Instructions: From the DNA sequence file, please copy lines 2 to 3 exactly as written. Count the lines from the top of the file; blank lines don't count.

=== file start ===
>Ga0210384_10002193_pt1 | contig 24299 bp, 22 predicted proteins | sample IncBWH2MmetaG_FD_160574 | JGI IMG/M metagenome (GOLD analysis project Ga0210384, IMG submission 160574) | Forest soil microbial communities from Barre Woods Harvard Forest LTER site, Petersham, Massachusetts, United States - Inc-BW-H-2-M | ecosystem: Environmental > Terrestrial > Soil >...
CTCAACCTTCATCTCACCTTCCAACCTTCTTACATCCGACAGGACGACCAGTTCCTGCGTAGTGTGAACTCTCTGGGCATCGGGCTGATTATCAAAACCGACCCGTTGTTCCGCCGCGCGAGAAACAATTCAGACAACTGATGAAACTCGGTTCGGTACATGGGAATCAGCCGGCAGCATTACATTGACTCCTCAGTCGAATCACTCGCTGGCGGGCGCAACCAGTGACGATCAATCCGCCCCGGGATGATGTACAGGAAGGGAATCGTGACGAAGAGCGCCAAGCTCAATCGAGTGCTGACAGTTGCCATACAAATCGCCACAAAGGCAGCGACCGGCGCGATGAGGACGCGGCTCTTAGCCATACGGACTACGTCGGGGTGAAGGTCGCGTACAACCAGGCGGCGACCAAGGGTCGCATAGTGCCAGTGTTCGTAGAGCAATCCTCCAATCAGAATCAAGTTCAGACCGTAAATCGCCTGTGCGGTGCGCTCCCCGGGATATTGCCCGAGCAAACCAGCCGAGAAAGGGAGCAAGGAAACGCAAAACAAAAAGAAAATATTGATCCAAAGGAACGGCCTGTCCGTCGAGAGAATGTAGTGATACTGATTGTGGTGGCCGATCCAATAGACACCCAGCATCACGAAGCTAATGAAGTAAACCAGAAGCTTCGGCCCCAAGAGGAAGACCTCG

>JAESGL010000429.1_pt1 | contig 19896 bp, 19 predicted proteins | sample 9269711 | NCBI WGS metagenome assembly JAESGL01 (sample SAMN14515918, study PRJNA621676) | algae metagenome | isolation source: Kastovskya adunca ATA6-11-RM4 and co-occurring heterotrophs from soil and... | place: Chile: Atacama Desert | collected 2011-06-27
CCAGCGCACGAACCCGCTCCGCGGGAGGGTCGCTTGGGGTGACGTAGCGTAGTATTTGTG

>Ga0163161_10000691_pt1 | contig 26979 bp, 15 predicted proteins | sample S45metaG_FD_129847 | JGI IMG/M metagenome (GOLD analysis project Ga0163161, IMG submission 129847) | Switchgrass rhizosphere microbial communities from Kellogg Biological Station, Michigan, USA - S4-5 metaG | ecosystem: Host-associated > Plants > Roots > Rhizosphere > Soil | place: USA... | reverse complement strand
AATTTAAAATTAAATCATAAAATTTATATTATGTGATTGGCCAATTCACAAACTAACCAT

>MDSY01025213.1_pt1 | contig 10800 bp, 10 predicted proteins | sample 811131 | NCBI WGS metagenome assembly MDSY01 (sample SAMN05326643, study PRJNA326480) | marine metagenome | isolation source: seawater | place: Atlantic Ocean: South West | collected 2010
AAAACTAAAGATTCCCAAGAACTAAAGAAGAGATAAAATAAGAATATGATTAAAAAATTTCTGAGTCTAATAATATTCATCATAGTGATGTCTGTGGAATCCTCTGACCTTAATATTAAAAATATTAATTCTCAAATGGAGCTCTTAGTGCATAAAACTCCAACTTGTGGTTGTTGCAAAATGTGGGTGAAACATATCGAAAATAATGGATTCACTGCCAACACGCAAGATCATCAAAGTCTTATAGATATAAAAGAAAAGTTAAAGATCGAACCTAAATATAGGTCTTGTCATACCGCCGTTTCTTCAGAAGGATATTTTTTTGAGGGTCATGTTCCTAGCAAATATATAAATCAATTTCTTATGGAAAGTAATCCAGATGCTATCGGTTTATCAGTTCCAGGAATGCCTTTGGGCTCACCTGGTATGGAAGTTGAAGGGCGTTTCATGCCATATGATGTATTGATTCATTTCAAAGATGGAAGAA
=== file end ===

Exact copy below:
CTCAACCTTCATCTCACCTTCCAACCTTCTTACATCCGACAGGACGACCAGTTCCTGCGTAGTGTGAACTCTCTGGGCATCGGGCTGATTATCAAAACCGACCCGTTGTTCCGCCGCGCGAGAAACAATTCAGACAACTGATGAAACTCGGTTCGGTACATGGGAATCAGCCGGCAGCATTACATTGACTCCTCAGTCGAATCACTCGCTGGCGGGCGCAACCAGTGACGATCAATCCGCCCCGGGATGATGTACAGGAAGGGAATCGTGACGAAGAGCGCCAAGCTCAATCGAGTGCTGACAGTTGCCATACAAATCGCCACAAAGGCAGCGACCGGCGCGATGAGGACGCGGCTCTTAGCCATACGGACTACGTCGGGGTGAAGGTCGCGTACAACCAGGCGGCGACCAAGGGTCGCATAGTGCCAGTGTTCGTAGAGCAATCCTCCAATCAGAATCAAGTTCAGACCGTAAATCGCCTGTGCGGTGCGCTCCCCGGGATATTGCCCGAGCAAACCAGCCGAGAAAGGGAGCAAGGAAACGCAAAACAAAAAGAAAATATTGATCCAAAGGAACGGCCTGTCCGTCGAGAGAATGTAGTGATACTGATTGTGGTGGCCGATCCAATAGACACCCAGCATCACGAAGCTAATGAAGTAAACCAGAAGCTTCGGCCCCAAGAGGAAGACCTCG

>JAESGL010000429.1_pt1 | contig 19896 bp, 19 predicted proteins | sample 9269711 | NCBI WGS metagenome assembly JAESGL01 (sample SAMN14515918, study PRJNA621676) | algae metagenome | isolation source: Kastovskya adunca ATA6-11-RM4 and co-occurring heterotrophs from soil and... | place: Chile: Atacama Desert | collected 2011-06-27